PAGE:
While William interpreted this scene as fundamentally homophobic, he experienced it as relatively banal. No one questioned the instructor, and class promptly adjourned. In the following days, he discussed his discomfort with a few friends, but put it behind him in service of chugging along through the curriculum; dwelling would do little to diminish the overflowing flashcard deck. Much like clinical practice, the demands of medical education propagate the ideology that sitting and thinking merely “drag confident, useful action down into a mire of doubt and criticism” (Pigg 127-28). Without the dedicated space of the group, and the associated impetus to write and reflect, he likely would have discarded his feelings, seeing them as orthogonal to his progression through school. By sharing his experience as a field note in the clinician-ethnographer group, however, he was able to more fully probe his unease. Not only did that processing provide a kind of healing, but it also exposed a dimension of medicine’s hidden curriculum (Hafferty 1998) and the norms and values inculcated in providers that shape clinical interactions and outcomes.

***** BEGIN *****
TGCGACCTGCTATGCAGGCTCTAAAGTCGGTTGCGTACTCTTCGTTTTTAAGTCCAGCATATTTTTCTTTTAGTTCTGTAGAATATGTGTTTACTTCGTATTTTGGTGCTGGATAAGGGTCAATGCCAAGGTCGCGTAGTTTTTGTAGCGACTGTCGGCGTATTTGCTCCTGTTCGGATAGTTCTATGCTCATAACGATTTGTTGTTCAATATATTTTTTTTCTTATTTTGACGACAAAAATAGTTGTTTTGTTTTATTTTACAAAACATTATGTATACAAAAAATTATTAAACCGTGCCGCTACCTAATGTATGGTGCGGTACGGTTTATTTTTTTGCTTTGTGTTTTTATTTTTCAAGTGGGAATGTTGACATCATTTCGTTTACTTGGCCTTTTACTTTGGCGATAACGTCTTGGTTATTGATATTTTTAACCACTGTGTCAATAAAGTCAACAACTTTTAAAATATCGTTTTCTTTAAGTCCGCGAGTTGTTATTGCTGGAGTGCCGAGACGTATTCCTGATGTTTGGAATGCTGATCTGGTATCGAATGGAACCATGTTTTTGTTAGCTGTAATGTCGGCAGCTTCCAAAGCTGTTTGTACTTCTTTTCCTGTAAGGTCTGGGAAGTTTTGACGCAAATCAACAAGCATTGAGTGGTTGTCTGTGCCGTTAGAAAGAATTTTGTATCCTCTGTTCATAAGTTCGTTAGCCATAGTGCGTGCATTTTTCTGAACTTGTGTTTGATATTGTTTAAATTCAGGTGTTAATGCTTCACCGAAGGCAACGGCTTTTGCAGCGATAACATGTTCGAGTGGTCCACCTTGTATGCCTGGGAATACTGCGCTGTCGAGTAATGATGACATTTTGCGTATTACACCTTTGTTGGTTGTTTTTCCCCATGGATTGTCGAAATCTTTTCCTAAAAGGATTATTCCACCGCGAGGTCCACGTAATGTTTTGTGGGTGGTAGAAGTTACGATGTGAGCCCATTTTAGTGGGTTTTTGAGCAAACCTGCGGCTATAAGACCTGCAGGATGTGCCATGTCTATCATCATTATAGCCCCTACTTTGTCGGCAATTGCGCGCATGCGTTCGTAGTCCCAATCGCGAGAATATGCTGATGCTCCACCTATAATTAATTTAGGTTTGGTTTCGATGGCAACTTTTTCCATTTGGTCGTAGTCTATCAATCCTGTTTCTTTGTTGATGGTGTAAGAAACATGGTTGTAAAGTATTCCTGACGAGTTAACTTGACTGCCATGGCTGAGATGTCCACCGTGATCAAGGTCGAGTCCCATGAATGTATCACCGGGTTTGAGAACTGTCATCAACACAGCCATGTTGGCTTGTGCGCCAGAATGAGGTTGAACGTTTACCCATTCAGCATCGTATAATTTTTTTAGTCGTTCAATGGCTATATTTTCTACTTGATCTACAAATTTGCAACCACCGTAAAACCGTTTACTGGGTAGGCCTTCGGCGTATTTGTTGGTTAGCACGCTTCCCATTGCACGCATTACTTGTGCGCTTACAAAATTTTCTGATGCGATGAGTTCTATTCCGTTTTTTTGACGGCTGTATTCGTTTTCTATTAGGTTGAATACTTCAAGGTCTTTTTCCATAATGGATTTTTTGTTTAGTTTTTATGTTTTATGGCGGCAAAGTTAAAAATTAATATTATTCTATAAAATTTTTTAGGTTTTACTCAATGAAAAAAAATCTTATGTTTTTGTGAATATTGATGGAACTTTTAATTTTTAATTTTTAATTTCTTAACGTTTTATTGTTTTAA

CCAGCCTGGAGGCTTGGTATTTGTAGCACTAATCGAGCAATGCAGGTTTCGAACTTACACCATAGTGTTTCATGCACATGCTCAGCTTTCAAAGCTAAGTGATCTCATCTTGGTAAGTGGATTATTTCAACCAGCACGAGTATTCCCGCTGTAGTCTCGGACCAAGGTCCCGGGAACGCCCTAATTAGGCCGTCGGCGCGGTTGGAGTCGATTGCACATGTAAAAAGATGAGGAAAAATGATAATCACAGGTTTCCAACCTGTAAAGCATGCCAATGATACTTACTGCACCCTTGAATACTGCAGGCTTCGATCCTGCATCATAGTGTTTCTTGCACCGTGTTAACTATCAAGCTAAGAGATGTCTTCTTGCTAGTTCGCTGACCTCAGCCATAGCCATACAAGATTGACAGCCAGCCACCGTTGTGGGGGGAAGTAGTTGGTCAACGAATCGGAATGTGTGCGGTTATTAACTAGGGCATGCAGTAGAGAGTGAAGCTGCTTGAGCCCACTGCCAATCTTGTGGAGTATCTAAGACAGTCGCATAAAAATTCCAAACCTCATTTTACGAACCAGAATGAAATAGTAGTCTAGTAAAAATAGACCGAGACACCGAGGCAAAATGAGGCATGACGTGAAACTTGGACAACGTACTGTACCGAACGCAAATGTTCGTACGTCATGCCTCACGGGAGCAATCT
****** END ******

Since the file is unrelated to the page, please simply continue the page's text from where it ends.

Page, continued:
Pigg’s appeal to sit and think stems from the conviction that “ethnographic practice allows itself to pause in the eddies created by the forward momentum of global health activity” (132). Our MD/PhD field note sharing group fashions an eddy in the forward momentum of our clinical training and professional duties. Pausing to look carefully around, thereby taking a “step to the side of the problem-solving juggernaut,” enables us to recognize our embeddedness in systems that perpetuate harms we aim to ameliorate through our clinical practice and research. While our group lends a sorely needed space for analysis in the oftentimes corrosive and dehumanizing structures of medical practice, we recognize the limitations of our model––namely, that it does not fundamentally dismantle the forces that exert violence on our patients (133). Because our analyses remain close to our clinical observations, however, our group avoids abstracted intellectualization. Our aim in threading this needle is not to reify the moral authority of physicians by appending social theoretical justifications to our jurisdiction. On the contrary, one of the most salient themes to emerge from our group––borne out in the vignettes we shared and many we did not––is the relative powerlessness of individual clinicians in relationship to broader forces. To state this is not to abdicate responsibility; rather, we aim to leverage authority to spotlight systemic issues shaping our profession. While the individual clinician struggles against a rigid health system, a coalition of clinicians can work collectively to mobilize change. Indeed, that is one of the goals of our reflections and writings. We aim to lay the groundwork for a theoretically engaged clinical practice and an applied medical anthropology. Our hope with this piece is to offer a replicable pedagogical model that could be employed both in other MD/PhD social science training programs––which are rare but becoming less so––as well as with other clinicians who would benefit from the ritual of having a dedicated space for sitting, thinking, and advocating for more humane medical practice.